Lobb pointed out that small business makes up 98% of all companies in Canada and that Conservative support for Canadian businesses "... remain strong.  We introduced the Small Business Tax Credit, lowered employment insurance premiums, cut red tape, enhanced the Small Business Financing Program to help businesses get the loans they need to grow."

Since 2009, said Lobb, "There has been $130million invested in this riding (Huron-Bruce)."  He pointed out that the Municipality that includes Walkerton received almost $300,000 a year in the form of gas tax transfers, up from $125,000.  "In addition, the County of Bruce, also received $2million in gas tax transfers and that's up from $800,000.  "We have invested locally, the transfers are bankable and are legislated by law."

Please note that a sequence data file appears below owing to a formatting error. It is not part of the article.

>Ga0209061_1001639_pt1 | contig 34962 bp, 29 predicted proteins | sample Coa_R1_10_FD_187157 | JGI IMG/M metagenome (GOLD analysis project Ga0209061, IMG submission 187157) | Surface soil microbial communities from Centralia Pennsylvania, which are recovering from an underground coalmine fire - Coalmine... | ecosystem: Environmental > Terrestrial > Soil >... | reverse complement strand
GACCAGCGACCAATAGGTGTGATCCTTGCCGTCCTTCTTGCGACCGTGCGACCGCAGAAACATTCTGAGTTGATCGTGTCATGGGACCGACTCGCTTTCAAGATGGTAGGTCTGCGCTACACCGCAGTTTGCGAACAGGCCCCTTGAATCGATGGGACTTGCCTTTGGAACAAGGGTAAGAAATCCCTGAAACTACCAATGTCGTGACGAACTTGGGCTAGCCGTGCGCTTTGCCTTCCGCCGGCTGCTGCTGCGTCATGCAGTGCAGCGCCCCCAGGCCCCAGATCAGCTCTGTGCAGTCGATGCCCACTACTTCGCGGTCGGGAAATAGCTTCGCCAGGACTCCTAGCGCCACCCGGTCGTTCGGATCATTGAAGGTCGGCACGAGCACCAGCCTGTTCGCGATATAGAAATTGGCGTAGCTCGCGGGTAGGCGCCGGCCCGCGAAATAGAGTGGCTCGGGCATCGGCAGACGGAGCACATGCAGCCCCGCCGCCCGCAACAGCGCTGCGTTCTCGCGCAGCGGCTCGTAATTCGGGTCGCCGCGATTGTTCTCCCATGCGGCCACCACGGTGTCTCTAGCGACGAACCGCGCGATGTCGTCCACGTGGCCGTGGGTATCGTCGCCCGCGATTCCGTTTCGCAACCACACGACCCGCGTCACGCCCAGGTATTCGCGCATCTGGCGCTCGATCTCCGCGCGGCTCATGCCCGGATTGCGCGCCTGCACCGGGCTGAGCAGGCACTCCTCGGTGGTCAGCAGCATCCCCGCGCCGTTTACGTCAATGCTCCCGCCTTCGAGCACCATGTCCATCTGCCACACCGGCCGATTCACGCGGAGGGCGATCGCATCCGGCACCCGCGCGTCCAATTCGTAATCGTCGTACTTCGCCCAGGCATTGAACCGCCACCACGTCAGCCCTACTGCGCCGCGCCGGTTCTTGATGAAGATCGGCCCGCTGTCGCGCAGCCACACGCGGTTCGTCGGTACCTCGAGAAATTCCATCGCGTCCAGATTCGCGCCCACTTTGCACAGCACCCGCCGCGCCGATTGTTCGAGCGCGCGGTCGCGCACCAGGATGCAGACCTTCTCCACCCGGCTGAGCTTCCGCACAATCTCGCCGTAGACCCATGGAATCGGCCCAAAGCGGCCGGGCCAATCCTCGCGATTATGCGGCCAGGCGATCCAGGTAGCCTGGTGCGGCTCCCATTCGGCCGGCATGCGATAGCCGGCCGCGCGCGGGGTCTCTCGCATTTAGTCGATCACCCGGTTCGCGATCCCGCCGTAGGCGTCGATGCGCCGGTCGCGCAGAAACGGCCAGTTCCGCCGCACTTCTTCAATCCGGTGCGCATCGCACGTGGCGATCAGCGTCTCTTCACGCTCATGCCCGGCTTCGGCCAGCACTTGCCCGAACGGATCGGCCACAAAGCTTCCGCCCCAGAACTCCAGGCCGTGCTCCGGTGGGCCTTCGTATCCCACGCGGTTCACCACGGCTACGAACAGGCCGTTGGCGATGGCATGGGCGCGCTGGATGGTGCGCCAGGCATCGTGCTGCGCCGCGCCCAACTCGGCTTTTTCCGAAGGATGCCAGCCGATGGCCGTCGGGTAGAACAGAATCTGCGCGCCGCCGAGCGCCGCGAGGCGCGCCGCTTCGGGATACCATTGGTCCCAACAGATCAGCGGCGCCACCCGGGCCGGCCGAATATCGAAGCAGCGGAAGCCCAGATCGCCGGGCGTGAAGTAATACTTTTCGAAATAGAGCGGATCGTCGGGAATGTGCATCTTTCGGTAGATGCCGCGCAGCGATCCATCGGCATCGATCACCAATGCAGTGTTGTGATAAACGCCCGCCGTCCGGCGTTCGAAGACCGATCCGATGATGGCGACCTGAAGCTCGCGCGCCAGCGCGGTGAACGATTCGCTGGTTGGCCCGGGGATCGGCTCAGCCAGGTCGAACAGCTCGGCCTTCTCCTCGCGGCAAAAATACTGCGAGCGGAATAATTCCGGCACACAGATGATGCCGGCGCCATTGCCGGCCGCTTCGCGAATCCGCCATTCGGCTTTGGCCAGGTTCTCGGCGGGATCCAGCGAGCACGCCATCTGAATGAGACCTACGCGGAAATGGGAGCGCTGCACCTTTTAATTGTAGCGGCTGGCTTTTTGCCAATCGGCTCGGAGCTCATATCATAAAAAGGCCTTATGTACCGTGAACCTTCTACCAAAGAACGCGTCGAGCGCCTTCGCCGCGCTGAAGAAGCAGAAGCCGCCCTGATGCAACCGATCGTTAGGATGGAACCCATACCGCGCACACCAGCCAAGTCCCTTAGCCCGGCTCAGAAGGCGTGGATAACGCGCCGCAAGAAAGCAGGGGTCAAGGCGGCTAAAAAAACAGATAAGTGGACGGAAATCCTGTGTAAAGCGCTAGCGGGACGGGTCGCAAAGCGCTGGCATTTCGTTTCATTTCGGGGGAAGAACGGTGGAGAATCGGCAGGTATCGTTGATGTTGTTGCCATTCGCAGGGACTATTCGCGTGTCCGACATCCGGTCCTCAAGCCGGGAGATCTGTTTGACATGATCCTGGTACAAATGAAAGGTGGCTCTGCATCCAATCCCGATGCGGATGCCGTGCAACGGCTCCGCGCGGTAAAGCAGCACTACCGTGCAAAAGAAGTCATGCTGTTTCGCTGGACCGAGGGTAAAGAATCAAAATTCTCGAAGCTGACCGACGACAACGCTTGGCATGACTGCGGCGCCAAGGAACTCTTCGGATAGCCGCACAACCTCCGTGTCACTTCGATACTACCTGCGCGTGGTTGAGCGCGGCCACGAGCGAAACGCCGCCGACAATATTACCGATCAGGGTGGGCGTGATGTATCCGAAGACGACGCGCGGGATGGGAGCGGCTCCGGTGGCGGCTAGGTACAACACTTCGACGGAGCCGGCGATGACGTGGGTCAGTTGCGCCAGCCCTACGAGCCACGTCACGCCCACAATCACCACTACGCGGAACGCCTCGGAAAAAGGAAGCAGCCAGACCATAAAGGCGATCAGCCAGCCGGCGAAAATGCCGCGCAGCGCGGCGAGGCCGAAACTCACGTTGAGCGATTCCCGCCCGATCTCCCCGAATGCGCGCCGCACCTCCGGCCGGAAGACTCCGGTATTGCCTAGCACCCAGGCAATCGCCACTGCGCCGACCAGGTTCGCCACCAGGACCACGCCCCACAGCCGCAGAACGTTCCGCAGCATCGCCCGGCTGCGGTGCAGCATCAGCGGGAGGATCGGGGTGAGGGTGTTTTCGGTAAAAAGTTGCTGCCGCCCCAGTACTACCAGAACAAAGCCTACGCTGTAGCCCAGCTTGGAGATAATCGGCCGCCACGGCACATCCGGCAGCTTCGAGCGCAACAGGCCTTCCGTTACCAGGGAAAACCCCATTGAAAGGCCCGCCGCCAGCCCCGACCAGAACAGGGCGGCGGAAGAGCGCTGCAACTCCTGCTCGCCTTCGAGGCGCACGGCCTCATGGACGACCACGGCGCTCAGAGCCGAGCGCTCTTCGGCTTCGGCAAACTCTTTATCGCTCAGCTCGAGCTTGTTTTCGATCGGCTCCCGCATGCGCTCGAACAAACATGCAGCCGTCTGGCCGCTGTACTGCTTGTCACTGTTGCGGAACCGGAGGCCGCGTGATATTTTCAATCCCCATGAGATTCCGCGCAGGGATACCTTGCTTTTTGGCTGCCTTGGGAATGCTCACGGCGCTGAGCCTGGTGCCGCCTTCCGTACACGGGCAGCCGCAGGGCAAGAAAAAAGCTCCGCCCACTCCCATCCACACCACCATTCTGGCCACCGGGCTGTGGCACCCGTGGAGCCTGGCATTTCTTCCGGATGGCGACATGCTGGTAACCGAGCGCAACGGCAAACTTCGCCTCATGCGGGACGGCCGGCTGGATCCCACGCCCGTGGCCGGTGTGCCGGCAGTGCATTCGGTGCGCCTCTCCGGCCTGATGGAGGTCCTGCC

Lobb stressed that the government has stuck to its plan and this year's budget is balanced with a $1.9Billion surplus.  "We all know however, that we have a lot of work to do, so the question on election day should be ... what's the best way forward?. Our government's low tax and balanced budget is providing real concrete tax relief and enhanced benefits to all Canadians.  This plan is supported by prudent fiscal management and a commitment to help hard-working Canadians by helping them to invest in their homes, covering the cost of their child care, saving for a child's education and prepare for retirement.  It's a plan that is working, taxes are lower and benefits are higher."

He went on to say that the government has accomplished these things because of the choices it has made and because it is rooted in a solid, fiscal foundation of prudent spending, balanced budgets and low public debt.

"Only Conservatives can be counted on to help create jobs and growth," added Lobb. "Only Conservatives can be counted on to make our streets and communities safer.  Only Conservatives can be counted on to defend and promote Canadian values on a world stage.  We are building on that record by cutting the small business tax rate further to 9% over four years.  Small businesses are essential to Canada's overall prosperity."